“Natural” Doesn’t Always Mean “Non-Toxic”

June 21, 2017

Natural soapDo you drive the extra mile or spend the extra buck to buy natural personal products? Organic toothpaste?Botanical shampoos? People have a tendency to believe that “natural” means “safe,” but this isn’t always true.

The Food and Drug Administration says labels that say “natural,” “safe,” “recommended” or “tested” are marketing terms that can “mean anything or nothing at all.” Manufacturers aren’t required to provide proof of these claims.

Personal care products like shampoo, shaving cream and lotions, necessities like toothpaste and body wash, are classified along with make-up as “cosmetics.” We might think of them as “health and hygiene” products but they are not regulated by the Food and Drug Administration.

“A cosmetic manufacturer may use any ingredient or raw material,” says the FDA, “and market the final product without government approval.”

Who makes sure that the products you buy are safe? The industry that makes them. In order to save everyone lengthy legislation and regulation processes, the cosmetic industry formed it’s own board to regulate personal care products.

The Cosmetic Ingredient Review (CIR) panel is currently in charge and the Environmental Working Group (EWG) has found that “89% of 10,500 ingredients used in personal care products have not been evaluated for safety by the CIR, the FDA, nor any other publicly accountable institution.”

The regulation of “organic,” “natural,” “chemical-free” and “made with botanicals” labeling is even more nebulous. It’s like a hot potato that everyone keeps juggling.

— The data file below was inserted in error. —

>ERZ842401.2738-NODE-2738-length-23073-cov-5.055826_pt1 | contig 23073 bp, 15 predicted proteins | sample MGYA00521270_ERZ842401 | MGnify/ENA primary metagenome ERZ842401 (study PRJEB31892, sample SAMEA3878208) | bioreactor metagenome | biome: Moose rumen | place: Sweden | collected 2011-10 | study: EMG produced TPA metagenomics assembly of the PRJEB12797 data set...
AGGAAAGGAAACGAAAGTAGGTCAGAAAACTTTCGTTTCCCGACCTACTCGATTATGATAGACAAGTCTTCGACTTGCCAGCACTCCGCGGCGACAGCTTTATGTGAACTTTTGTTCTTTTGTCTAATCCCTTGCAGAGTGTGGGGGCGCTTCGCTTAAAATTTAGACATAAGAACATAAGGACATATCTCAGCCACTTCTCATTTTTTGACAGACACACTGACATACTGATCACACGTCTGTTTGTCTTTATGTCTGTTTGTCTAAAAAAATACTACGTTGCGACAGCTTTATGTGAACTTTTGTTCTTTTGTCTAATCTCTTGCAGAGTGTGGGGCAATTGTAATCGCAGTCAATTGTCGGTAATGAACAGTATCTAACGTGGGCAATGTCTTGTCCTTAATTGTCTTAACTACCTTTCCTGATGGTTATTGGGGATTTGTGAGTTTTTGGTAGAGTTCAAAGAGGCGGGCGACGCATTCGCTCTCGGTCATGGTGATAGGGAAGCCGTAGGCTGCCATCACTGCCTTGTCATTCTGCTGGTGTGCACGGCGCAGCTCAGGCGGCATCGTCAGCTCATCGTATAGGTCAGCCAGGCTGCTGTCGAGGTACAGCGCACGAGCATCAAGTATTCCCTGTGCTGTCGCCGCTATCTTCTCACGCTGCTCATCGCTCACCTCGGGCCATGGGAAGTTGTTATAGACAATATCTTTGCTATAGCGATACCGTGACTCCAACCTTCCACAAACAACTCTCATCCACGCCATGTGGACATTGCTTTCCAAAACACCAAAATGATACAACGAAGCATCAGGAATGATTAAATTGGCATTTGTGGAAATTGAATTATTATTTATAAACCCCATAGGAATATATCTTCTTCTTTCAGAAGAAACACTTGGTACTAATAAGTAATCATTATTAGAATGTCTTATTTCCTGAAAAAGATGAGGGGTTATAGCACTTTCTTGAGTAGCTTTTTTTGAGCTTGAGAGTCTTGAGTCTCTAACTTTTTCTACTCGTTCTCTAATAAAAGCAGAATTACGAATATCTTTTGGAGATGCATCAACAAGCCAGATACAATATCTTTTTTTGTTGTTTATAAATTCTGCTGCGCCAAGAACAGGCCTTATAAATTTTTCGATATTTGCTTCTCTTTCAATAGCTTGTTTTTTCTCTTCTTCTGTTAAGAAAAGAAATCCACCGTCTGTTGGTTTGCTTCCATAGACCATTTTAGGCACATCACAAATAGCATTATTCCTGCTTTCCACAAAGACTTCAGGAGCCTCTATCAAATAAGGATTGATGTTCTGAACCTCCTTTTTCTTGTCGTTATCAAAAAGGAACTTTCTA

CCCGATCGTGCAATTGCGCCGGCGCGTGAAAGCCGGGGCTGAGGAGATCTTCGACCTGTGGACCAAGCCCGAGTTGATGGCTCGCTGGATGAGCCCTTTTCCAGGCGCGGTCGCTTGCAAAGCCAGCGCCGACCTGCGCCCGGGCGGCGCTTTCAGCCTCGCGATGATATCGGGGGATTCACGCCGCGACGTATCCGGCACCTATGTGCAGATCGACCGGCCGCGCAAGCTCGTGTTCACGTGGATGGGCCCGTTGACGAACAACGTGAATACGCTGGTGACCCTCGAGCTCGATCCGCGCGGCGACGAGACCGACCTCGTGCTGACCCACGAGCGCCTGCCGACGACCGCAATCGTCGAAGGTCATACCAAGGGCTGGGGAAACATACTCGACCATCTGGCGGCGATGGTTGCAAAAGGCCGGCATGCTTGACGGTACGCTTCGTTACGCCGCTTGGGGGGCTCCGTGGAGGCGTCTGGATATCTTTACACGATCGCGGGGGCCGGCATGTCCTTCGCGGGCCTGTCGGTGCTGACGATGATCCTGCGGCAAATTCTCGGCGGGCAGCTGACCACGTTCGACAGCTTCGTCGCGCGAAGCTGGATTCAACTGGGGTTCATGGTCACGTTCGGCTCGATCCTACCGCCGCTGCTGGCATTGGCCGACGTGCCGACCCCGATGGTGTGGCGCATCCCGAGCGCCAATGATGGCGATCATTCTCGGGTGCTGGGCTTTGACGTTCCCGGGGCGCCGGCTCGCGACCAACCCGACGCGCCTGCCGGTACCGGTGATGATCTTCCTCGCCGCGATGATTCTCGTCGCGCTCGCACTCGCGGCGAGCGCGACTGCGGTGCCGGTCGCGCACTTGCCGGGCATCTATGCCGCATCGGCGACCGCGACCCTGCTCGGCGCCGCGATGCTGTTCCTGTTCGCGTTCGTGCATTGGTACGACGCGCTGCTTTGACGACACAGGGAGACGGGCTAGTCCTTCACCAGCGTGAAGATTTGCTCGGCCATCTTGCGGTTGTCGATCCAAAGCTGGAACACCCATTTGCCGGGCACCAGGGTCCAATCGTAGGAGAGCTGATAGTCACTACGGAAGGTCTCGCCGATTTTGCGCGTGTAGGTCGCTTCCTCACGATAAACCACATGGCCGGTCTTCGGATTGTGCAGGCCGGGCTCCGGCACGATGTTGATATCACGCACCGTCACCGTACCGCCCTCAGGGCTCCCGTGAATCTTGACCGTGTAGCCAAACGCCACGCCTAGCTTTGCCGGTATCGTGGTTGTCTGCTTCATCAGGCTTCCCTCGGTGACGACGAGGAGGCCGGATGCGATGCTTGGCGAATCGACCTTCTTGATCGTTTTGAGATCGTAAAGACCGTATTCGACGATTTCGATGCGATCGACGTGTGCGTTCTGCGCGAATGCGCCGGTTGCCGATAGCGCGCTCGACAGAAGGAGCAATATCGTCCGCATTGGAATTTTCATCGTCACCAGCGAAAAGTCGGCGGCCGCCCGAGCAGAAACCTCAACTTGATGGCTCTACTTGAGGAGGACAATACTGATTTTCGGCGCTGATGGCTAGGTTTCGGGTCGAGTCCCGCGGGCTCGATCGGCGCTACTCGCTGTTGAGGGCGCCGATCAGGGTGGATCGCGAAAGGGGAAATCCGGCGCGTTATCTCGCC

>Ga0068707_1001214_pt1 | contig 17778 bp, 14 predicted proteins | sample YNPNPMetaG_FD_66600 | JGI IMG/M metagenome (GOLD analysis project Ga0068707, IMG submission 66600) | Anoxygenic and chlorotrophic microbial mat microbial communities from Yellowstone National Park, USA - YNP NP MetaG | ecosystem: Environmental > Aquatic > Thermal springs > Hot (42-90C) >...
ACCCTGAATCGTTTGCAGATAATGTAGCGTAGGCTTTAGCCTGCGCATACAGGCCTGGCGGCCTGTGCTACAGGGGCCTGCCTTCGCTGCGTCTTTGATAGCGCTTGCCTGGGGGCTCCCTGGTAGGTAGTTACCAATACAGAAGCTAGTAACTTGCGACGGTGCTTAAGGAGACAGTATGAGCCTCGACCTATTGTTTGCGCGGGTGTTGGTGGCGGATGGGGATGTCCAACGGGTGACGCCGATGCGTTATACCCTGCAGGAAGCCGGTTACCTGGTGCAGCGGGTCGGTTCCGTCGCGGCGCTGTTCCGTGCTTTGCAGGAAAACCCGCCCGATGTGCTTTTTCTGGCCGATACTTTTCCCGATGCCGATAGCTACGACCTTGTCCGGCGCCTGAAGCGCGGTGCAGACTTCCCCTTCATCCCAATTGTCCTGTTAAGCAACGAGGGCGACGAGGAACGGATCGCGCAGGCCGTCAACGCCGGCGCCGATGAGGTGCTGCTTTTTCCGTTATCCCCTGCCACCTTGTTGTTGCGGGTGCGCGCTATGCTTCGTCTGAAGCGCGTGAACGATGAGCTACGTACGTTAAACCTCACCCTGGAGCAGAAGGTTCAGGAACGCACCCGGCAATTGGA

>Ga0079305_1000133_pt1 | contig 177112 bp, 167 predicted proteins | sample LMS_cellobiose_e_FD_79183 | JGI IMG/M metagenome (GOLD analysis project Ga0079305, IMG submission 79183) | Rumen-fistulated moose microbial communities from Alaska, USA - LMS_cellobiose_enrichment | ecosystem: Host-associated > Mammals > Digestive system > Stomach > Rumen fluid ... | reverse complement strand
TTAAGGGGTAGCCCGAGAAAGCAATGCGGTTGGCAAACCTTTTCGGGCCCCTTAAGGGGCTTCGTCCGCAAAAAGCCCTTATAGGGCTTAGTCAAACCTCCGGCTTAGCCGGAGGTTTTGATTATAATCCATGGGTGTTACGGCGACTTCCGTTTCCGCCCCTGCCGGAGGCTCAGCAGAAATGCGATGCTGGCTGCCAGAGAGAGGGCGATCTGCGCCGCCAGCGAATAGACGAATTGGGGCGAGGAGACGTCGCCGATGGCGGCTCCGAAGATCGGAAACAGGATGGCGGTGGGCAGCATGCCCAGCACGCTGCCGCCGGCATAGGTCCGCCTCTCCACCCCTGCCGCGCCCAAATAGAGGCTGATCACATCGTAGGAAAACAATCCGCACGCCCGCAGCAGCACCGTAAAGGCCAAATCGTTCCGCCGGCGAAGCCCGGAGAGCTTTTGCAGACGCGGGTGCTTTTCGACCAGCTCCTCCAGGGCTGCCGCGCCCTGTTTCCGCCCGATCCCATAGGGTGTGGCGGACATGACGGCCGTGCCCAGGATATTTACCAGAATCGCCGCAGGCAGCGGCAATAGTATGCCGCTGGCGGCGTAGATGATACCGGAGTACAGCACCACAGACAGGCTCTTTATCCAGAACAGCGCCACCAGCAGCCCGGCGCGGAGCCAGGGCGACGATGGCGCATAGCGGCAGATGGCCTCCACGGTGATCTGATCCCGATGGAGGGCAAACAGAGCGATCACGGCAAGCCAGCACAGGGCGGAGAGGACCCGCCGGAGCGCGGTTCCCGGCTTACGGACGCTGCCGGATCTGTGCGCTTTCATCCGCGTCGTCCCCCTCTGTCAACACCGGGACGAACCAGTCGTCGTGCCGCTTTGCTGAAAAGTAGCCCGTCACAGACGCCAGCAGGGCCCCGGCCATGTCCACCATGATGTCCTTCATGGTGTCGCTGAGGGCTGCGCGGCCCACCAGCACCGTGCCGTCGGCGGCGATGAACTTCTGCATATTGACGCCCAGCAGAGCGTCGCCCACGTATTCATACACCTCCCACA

What does Natural mean?

A body wash formula can claim to be 90% organic because it contains 90% water!

The USDA is presently in charge of organic products. Although the National Organic Program (NOP) that was developed by the USDA lists cosmetics and body care products under it’s regulatory duties, spokespeople for the department claim: “We here in the Department of Agriculture deal with food and other products.  Personal care products, I would suggest that you check with the FDA…If a company wants to have the word ‘organic’ on its packaging it needs to find a certifying agent that is willing to work with the company.”

There are plenty of private agencies willing to certify a product as natural or organic, agencies with their own definitions of these terms. The reason companies don’t do research on ingredients is because of cost. Having a product certified costs as well, so since they are not required to do so, most cosmetic manufacturers don’t.

While government agencies argue about responsibility, consumers are targeted.  Americans spend upwards of $30 billion a year on personal care and over $190 million is spent on natural and organic products.

“The incorporation of active ingredients, such as plant acids and enzymes, into toiletries and cosmetics has become a major force behind growth in an otherwise mature industry,” says an industrial analyst.

“Botanical extracts, including herbals that double as food additives or nutritional supplements, are harvesting some of the fastest sales gains among cosmetic chemical products,” says a spokesperson for a leading cosmetic chemical company.

There is big money involved here. The growth in the natural and organic cosmetic sector is about 39% annually.

“Nowhere do the terms ‘natural’ and ‘organic’ take more of a bruising than in the cosmetic industry,” says New Vegetarian and Natural Health, “Most cosmetics companies utilizing the term ‘organic’ on their label are using the chemistry definition of organic—meaning a compound that contains carbon…By using this definition they could say that a toxic petrochemical  preservative called methyl paraben is ‘organic’ because it was formed by leaves that rotted over thousands of years to become oil.”

That is the crux of the matter. What most people do not consider is that everything is chemical. “Natural chemicals” are not necessarily safer. Just because something from nature is used unaltered does not make it safe. Poison ivy, snake venom and heavy metals are just some examples.

Organic consultant Peter Murray says, Until all of the definitions and responsibilities are hammered out, you can check out products at the EWG’s Skin Deep Cosmetic Safety database at www.cosmeticsdatabase.com.

Josh Axe

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